Duke student dies in Turkey earthquake, her brother shares fight to find her

A Duke University graduate student was among the more than 41,000 people who died after a massive 7.8 magnitude earthquake struck Turkey and Syria.

Samar Zora was prepared to travel the world to do research for her doctorate, but her trip was cut short on February 6.

An international effort has finally brought Zora home.

“We were just drowning in anxiety,” Saad Zora said of the search for his twin sister.

Saad Zora said his sister was an intellect and a hard worker. She had finished her courses and exams. She was in the middle of a research trip that would take her to some of the oldest cities in Turkey and beyond.

In 2019, Samar Zora began studying at Duke University.

Saad Zora knew his sister was in Antakya, Turkey, the heart of the earthquake zone, but didn’t know where.

He called and texted from his home in Canada, eventually tracking her to a first-floor apartment in a building that no longer existed.

“We had to go,” said Saad Zora.

Saad Zora was joined by his older brother, Manara, and Summer Steenberg, who is also a Duke student. Steenberg was in the same graduate program as Samar Zora, and was doing his own research in Iraqi Kurdistan when the earthquake happened.

“I honestly don’t know what I would have done without her there,” Saad Zora said of Steenberg. “The summer was an incredible help.”

Steenberg said the university contacted her by mistake. She then felt compelled to help, and reached out to Saad Zora, abandoning her own research and joining him in Antakya, where her classmate was killed.

“I found out shortly after that her two brothers were on their way there and as soon as I knew they were going, I knew I was going because you don’t let people go into a situation like that alone,” Steenberg said .

Steenberg said she was lucky to have a counselor who let her travel to Turkey to try to find her classmate.

“(She) definitely cultivated a lot of loyalty in the people closest to her,” Steenberg said of Samar Zora.

Duke graduate student Samar Zora was among the more than 41,000 people who died after the Feb. 6 earthquake.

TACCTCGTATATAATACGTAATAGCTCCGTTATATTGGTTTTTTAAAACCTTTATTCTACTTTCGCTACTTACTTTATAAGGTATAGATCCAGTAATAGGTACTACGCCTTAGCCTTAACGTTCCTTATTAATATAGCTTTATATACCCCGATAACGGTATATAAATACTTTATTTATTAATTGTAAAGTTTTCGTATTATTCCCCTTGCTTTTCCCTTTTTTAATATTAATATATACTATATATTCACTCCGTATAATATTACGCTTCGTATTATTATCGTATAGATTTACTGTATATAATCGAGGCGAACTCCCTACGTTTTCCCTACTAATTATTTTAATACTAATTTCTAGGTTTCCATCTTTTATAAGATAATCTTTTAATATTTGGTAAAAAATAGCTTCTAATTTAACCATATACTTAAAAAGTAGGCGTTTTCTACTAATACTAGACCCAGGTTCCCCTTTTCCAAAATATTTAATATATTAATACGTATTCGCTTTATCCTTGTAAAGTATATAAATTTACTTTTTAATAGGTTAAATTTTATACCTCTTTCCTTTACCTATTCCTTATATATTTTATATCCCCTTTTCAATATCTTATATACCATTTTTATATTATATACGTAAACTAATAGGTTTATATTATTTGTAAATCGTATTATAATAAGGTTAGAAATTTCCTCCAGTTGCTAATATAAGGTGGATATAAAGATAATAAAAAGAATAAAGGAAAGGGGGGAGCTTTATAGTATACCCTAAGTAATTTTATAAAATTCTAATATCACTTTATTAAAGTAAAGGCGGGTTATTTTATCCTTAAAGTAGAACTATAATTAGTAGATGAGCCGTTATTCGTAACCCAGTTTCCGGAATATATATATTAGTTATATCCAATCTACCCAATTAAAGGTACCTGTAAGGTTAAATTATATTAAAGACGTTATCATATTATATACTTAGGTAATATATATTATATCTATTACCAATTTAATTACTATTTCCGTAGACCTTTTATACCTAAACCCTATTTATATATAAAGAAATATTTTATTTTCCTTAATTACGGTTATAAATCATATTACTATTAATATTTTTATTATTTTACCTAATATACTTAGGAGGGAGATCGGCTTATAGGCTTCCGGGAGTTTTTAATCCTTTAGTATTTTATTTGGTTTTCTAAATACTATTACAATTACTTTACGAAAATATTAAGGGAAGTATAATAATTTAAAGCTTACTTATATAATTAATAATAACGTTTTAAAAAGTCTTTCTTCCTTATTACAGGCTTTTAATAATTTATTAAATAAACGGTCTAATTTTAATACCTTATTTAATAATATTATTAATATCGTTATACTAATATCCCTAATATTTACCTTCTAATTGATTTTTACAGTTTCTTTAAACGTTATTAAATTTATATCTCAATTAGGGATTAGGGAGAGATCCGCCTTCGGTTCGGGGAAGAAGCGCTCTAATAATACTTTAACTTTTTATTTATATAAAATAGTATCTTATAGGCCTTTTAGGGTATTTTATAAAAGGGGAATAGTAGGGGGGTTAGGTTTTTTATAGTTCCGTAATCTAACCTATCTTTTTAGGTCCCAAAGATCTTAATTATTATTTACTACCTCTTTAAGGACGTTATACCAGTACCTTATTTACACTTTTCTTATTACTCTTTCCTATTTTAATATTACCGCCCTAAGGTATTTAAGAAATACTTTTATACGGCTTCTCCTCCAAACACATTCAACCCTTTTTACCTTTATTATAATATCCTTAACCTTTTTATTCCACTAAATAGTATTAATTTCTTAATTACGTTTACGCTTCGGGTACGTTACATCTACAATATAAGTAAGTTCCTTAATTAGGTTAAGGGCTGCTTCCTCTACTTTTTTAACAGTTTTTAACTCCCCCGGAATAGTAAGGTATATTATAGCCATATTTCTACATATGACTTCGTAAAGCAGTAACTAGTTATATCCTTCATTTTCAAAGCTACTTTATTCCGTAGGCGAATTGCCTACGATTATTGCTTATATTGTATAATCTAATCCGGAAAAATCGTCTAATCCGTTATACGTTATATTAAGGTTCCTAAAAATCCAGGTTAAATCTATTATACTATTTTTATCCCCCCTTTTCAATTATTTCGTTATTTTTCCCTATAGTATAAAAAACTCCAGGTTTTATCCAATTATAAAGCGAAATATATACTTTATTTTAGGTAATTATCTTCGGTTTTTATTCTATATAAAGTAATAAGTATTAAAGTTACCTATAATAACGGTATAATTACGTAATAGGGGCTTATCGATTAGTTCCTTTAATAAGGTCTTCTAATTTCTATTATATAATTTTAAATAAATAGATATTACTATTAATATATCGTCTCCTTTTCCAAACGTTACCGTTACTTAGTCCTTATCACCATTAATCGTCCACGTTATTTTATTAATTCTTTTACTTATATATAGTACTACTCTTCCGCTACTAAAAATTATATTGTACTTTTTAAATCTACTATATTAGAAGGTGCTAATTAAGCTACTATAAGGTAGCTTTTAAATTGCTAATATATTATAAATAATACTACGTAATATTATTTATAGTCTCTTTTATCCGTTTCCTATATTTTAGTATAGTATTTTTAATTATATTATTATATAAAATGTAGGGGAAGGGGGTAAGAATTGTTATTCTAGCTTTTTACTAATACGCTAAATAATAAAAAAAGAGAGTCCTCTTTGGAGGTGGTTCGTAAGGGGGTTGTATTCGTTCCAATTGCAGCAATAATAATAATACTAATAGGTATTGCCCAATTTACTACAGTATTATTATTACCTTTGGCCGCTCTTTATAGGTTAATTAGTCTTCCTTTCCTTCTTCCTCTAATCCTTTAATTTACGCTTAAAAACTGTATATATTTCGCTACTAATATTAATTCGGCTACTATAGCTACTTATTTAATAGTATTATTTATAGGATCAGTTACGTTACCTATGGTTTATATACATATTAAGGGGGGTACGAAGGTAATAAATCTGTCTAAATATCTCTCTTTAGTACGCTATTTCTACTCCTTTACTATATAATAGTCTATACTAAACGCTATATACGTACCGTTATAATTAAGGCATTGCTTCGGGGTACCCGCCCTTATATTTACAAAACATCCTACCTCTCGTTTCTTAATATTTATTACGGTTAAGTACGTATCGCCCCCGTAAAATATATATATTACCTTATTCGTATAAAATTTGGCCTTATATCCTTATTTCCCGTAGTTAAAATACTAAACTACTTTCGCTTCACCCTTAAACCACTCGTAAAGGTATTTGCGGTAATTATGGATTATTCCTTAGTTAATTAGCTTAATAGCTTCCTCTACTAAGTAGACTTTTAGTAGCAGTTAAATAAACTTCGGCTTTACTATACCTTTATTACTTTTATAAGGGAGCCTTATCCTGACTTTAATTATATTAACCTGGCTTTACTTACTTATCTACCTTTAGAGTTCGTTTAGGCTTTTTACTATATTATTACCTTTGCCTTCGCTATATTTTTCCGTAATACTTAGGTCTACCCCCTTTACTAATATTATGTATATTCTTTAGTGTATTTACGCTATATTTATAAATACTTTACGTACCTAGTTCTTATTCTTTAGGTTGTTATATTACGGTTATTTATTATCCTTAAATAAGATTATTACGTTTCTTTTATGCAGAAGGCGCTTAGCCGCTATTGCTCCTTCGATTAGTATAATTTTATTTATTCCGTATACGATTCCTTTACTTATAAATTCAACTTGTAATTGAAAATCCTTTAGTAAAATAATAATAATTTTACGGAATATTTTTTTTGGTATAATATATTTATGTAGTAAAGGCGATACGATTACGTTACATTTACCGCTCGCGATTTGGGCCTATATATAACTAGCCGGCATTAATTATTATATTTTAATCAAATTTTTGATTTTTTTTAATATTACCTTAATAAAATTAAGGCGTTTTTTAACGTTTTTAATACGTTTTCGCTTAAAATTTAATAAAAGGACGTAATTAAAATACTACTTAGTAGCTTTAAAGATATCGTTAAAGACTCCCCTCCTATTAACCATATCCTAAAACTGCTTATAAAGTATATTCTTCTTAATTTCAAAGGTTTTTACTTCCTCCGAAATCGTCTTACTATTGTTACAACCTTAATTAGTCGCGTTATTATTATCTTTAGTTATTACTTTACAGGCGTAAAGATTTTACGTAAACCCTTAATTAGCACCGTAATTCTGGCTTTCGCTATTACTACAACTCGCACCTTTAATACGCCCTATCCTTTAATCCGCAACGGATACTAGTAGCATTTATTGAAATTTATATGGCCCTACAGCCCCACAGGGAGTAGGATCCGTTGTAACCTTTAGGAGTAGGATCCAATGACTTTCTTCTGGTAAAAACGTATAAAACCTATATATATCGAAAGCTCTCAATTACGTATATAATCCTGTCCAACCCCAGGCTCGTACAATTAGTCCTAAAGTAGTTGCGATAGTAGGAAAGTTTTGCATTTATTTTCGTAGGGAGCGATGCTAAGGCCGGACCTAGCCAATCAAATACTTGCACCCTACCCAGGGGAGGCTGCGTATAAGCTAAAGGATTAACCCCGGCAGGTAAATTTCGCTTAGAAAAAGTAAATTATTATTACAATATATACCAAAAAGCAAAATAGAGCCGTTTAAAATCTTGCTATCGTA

When the three people arrived in Antakya, what they found was devastating. Ruins surrounded by families searching for their loved ones.

Saad Zora described the conditions under which they stayed.

“We had tents,” said Saad Zora. “There (was) a couple sleeping in the car.

“My brother was there two days longer because he lives in Kuwait, so it’s a quicker trip over. I flew there from Canada, so it took (about) two days.”

Steenberg said it took a lot of networking to find someone who could find Samar Zora’s remains.

“All of us were waiting … to uncover their loved one,” said Saad Zora.

On the ground, Saad Zora managed to get hold of South Korean and Hungarian rescue teams and point them towards his sister’s building.

“These rescue teams, without hesitation, came over (and) brought their K-9 unit, brought thermal sensors and I truly believe if not there, it wouldn’t have happened,” Saad Zora said.

Eventually the rescue became a recovery. Crews brought in a backhoe to sort through the rubble.

“The first excavation took eight hours and they had to stop at night,” said Saad Zora. “The next one was about … just (less than) … two hours, and that’s when they found her.”

Saad Zora says he knew they were close because his sister’s landlord recognized the furniture from her apartment.

“I mean, that’s the end of the search,” Saad Zora said. “Now we have to figure out how to navigate grief.”

Samar Zora’s body was flown to Kuwait, where she and her brother were born.

Saad Zora says his journey is not over. He hopes to help the people he left behind. That includes other families, who are still waiting and praying that those they have lost will eventually be found.

“It would almost feel like a crime … if we didn’t help,” he said.

The Zora family hopes that Duke will recognize Samar’s work and dedication. They hope the university will award her an honorary degree.

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